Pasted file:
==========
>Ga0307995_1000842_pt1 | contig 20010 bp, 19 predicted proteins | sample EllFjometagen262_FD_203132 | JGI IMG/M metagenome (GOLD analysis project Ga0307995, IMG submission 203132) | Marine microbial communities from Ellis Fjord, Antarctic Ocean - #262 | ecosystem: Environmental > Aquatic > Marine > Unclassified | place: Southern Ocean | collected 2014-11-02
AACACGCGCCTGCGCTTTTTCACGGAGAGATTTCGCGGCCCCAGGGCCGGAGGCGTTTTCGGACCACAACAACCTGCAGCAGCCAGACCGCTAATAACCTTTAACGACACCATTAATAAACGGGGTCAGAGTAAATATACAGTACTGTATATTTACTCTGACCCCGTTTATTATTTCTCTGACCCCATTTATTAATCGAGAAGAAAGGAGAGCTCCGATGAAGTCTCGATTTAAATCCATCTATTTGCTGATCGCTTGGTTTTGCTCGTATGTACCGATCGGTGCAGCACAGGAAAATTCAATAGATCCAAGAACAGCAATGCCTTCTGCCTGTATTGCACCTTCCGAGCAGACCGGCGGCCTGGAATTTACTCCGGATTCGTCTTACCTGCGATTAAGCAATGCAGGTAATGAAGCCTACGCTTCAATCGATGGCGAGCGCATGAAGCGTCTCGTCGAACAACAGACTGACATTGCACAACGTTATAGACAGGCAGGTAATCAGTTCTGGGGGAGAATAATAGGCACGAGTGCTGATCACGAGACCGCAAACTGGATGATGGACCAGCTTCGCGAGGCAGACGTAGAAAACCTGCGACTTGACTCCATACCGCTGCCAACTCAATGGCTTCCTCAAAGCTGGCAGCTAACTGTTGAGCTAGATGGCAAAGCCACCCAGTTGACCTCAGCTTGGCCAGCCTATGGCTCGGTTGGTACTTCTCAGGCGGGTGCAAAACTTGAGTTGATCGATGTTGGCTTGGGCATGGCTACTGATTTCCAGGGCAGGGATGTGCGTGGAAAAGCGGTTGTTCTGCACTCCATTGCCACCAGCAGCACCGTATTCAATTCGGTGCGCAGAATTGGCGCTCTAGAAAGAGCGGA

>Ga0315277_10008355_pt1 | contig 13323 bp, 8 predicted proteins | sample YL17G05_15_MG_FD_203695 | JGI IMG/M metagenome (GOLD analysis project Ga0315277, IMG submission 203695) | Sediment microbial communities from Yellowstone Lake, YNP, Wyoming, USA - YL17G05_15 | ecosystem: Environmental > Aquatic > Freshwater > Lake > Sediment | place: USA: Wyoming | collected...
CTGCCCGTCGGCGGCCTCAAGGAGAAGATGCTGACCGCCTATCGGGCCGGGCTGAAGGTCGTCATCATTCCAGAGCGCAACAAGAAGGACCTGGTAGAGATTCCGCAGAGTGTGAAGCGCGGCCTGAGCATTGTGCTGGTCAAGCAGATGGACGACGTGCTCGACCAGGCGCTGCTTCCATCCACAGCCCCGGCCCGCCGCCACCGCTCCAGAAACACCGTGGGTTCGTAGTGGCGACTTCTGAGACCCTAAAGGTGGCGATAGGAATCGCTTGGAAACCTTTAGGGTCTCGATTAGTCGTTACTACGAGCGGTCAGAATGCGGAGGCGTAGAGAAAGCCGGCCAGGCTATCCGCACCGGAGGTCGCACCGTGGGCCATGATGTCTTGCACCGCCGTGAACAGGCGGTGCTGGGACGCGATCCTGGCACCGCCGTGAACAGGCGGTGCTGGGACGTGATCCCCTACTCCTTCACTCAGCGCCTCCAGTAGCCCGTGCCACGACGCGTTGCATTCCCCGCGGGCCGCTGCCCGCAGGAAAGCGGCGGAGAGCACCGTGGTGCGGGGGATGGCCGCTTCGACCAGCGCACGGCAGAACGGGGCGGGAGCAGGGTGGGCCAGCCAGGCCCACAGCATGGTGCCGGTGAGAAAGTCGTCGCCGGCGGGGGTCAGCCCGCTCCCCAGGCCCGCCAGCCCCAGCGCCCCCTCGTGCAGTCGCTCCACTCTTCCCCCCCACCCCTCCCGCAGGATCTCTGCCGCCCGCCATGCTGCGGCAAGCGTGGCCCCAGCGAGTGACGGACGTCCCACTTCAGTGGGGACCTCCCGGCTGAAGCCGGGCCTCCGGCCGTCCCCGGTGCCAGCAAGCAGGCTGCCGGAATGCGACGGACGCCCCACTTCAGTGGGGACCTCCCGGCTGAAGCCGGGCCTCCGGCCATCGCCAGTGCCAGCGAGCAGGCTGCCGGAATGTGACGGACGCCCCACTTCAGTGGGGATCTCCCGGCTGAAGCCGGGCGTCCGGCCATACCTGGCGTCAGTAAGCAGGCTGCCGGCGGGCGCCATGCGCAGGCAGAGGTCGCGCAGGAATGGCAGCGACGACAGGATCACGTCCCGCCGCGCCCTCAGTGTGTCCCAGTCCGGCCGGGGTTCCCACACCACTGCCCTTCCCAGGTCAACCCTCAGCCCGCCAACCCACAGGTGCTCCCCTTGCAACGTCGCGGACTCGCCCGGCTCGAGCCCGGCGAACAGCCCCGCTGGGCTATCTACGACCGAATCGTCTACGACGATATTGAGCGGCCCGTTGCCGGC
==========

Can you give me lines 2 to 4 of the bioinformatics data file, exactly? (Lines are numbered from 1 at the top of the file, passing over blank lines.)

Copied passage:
AACACGCGCCTGCGCTTTTTCACGGAGAGATTTCGCGGCCCCAGGGCCGGAGGCGTTTTCGGACCACAACAACCTGCAGCAGCCAGACCGCTAATAACCTTTAACGACACCATTAATAAACGGGGTCAGAGTAAATATACAGTACTGTATATTTACTCTGACCCCGTTTATTATTTCTCTGACCCCATTTATTAATCGAGAAGAAAGGAGAGCTCCGATGAAGTCTCGATTTAAATCCATCTATTTGCTGATCGCTTGGTTTTGCTCGTATGTACCGATCGGTGCAGCACAGGAAAATTCAATAGATCCAAGAACAGCAATGCCTTCTGCCTGTATTGCACCTTCCGAGCAGACCGGCGGCCTGGAATTTACTCCGGATTCGTCTTACCTGCGATTAAGCAATGCAGGTAATGAAGCCTACGCTTCAATCGATGGCGAGCGCATGAAGCGTCTCGTCGAACAACAGACTGACATTGCACAACGTTATAGACAGGCAGGTAATCAGTTCTGGGGGAGAATAATAGGCACGAGTGCTGATCACGAGACCGCAAACTGGATGATGGACCAGCTTCGCGAGGCAGACGTAGAAAACCTGCGACTTGACTCCATACCGCTGCCAACTCAATGGCTTCCTCAAAGCTGGCAGCTAACTGTTGAGCTAGATGGCAAAGCCACCCAGTTGACCTCAGCTTGGCCAGCCTATGGCTCGGTTGGTACTTCTCAGGCGGGTGCAAAACTTGAGTTGATCGATGTTGGCTTGGGCATGGCTACTGATTTCCAGGGCAGGGATGTGCGTGGAAAAGCGGTTGTTCTGCACTCCATTGCCACCAGCAGCACCGTATTCAATTCGGTGCGCAGAATTGGCGCTCTAGAAAGAGCGGA

>Ga0315277_10008355_pt1 | contig 13323 bp, 8 predicted proteins | sample YL17G05_15_MG_FD_203695 | JGI IMG/M metagenome (GOLD analysis project Ga0315277, IMG submission 203695) | Sediment microbial communities from Yellowstone Lake, YNP, Wyoming, USA - YL17G05_15 | ecosystem: Environmental > Aquatic > Freshwater > Lake > Sediment | place: USA: Wyoming | collected...
CTGCCCGTCGGCGGCCTCAAGGAGAAGATGCTGACCGCCTATCGGGCCGGGCTGAAGGTCGTCATCATTCCAGAGCGCAACAAGAAGGACCTGGTAGAGATTCCGCAGAGTGTGAAGCGCGGCCTGAGCATTGTGCTGGTCAAGCAGATGGACGACGTGCTCGACCAGGCGCTGCTTCCATCCACAGCCCCGGCCCGCCGCCACCGCTCCAGAAACACCGTGGGTTCGTAGTGGCGACTTCTGAGACCCTAAAGGTGGCGATAGGAATCGCTTGGAAACCTTTAGGGTCTCGATTAGTCGTTACTACGAGCGGTCAGAATGCGGAGGCGTAGAGAAAGCCGGCCAGGCTATCCGCACCGGAGGTCGCACCGTGGGCCATGATGTCTTGCACCGCCGTGAACAGGCGGTGCTGGGACGCGATCCTGGCACCGCCGTGAACAGGCGGTGCTGGGACGTGATCCCCTACTCCTTCACTCAGCGCCTCCAGTAGCCCGTGCCACGACGCGTTGCATTCCCCGCGGGCCGCTGCCCGCAGGAAAGCGGCGGAGAGCACCGTGGTGCGGGGGATGGCCGCTTCGACCAGCGCACGGCAGAACGGGGCGGGAGCAGGGTGGGCCAGCCAGGCCCACAGCATGGTGCCGGTGAGAAAGTCGTCGCCGGCGGGGGTCAGCCCGCTCCCCAGGCCCGCCAGCCCCAGCGCCCCCTCGTGCAGTCGCTCCACTCTTCCCCCCCACCCCTCCCGCAGGATCTCTGCCGCCCGCCATGCTGCGGCAAGCGTGGCCCCAGCGAGTGACGGACGTCCCACTTCAGTGGGGACCTCCCGGCTGAAGCCGGGCCTCCGGCCGTCCCCGGTGCCAGCAAGCAGGCTGCCGGAATGCGACGGACGCCCCACTTCAGTGGGGACCTCCCGGCTGAAGCCGGGCCTCCGGCCATCGCCAGTGCCAGCGAGCAGGCTGCCGGAATGTGACGGACGCCCCACTTCAGTGGGGATCTCCCGGCTGAAGCCGGGCGTCCGGCCATACCTGGCGTCAGTAAGCAGGCTGCCGGCGGGCGCCATGCGCAGGCAGAGGTCGCGCAGGAATGGCAGCGACGACAGGATCACGTCCCGCCGCGCCCTCAGTGTGTCCCAGTCCGGCCGGGGTTCCCACACCACTGCCCTTCCCAGGTCAACCCTCAGCCCGCCAACCCACAGGTGCTCCCCTTGCAACGTCGCGGACTCGCCCGGCTCGAGCCCGGCGAACAGCCCCGCTGGGCTATCTACGACCGAATCGTCTACGACGATATTGAGCGGCCCGTTGCCGGC